Via Ioannakis: “Tom Schiller’s 1975 short documentary (35mins) follows Miller from the microcosmos of his very own shit-hole to a mock-up 1890s New York of his childhood — or “that old shit-hole, New York'” (in fact the set for Hello Dolly, with Barbra Streisand & Walter Matthau, 1969). Schiller describes his documentary this way: ‘A guided tour of the pictures and artefacts of his bathroom’ … though it feels to be very much more than that.”
Jeanette Winterson: writes in the NYT Book Review:
What happens when the unreliable narrator turns out to be the cultural critic?
What we write about fiction is never an objective response to a text; it is always part of a bigger mythmaking — the story we are telling ourselves about ourselves. That story changes. George Orwell, writing in 1940 about Henry Miller, has very different preoccupations from Kate Millett writing about Miller in 1970. Orwell doesn’t notice that Miller-women are semihuman sex objects. In fact, his long essay “Inside the Whale” barely mentions women at all. Millett does notice that half the world has been billeted to the whorehouse, and wonders what this tells us about both Henry Miller and the psyche and sexuality of the American male.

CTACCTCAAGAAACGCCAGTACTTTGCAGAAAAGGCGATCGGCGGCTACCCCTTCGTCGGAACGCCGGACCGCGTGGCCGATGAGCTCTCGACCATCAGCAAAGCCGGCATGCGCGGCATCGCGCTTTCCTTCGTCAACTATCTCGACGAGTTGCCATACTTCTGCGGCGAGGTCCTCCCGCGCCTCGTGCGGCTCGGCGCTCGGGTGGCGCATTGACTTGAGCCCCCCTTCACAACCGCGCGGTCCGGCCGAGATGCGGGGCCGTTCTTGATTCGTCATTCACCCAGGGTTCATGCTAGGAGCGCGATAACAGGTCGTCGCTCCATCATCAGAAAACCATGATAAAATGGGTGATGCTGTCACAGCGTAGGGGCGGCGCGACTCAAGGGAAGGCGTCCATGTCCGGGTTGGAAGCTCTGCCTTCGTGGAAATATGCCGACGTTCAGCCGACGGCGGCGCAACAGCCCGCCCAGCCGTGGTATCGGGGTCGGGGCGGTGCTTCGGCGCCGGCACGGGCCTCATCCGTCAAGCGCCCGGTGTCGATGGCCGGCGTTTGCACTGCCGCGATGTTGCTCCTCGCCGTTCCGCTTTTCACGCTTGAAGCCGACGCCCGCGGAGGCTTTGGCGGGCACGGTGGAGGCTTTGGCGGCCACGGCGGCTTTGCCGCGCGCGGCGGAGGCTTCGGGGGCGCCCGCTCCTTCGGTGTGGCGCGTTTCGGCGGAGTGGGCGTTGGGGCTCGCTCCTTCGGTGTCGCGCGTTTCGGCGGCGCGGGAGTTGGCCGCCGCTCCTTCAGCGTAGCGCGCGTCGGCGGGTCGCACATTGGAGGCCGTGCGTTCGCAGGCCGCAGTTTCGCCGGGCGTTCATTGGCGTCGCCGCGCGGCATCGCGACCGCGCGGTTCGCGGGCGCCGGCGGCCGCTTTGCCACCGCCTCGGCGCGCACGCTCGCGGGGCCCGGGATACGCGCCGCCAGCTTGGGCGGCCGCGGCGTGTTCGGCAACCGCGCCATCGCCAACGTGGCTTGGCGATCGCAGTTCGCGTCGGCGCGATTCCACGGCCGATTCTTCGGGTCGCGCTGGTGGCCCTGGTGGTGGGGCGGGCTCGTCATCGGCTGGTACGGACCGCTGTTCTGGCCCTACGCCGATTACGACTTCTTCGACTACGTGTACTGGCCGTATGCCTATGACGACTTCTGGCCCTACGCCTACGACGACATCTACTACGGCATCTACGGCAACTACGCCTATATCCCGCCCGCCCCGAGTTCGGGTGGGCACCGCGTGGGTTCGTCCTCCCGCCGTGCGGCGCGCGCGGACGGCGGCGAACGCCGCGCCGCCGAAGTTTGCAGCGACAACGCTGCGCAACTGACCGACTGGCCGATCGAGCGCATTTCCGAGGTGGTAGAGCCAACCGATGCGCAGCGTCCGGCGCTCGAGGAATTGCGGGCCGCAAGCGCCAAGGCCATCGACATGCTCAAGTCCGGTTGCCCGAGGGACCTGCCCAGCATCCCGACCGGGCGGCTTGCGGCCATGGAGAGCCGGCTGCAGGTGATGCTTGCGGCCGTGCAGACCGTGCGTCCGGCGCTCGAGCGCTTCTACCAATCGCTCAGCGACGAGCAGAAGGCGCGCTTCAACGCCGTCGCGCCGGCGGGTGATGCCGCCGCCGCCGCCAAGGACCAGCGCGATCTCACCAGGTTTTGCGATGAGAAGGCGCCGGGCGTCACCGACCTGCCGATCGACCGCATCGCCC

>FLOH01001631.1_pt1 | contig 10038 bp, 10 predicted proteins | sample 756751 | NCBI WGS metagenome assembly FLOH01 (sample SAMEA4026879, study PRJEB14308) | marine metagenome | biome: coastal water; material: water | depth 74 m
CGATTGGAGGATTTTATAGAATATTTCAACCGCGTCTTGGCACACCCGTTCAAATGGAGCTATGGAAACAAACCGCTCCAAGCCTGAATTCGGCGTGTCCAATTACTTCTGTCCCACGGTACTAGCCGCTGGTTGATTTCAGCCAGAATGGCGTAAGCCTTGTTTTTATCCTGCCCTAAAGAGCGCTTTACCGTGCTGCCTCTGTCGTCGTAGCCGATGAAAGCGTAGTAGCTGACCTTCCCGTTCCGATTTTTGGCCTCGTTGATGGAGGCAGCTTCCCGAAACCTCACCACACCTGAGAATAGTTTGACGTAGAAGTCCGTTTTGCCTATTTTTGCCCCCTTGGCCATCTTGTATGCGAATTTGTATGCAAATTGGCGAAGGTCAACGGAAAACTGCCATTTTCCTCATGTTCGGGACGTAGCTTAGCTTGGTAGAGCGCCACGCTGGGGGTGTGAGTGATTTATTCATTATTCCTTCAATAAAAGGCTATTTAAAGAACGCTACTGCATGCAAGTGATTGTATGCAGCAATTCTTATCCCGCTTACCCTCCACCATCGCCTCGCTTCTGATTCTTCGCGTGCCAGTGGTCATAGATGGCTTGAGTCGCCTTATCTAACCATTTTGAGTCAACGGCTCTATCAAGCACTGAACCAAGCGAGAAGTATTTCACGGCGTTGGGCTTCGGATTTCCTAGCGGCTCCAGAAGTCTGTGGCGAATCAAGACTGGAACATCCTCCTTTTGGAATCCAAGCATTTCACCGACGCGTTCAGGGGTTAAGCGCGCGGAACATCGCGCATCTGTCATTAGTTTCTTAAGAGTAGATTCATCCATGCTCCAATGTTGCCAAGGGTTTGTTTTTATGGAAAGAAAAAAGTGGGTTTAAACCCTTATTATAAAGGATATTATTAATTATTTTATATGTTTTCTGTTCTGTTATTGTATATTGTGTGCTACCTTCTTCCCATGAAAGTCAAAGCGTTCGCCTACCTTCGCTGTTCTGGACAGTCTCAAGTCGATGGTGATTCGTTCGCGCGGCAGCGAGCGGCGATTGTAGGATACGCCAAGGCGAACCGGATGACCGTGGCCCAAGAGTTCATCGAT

Norman Mailer needed Miller to be like Shakespeare (this is plain wrong, but the need is interesting); Erica Jong wanted to be Athena to Miller’s Zeus — born straight out of his head and saving him from the Feminist Furies in her book “The Devil at Large” (1993).
It is some 50 years since “Tropic of Cancer” was published in the United States by Grove Press. First published in Paris in 1934 by Obelisk, a soft-porn imprint, it had been banned as obscene in America until a landmark legal victory overturned the ban, allowing Grove to print it legally in 1961. The book became an instant best seller, and Henry Miller stood as the priapic prophet of sexual freedom.
Frederick Turner’s aim in “Renegade” is to explain how “Tropic of Cancer” came to be written, came to be banned and came to be an American Classic.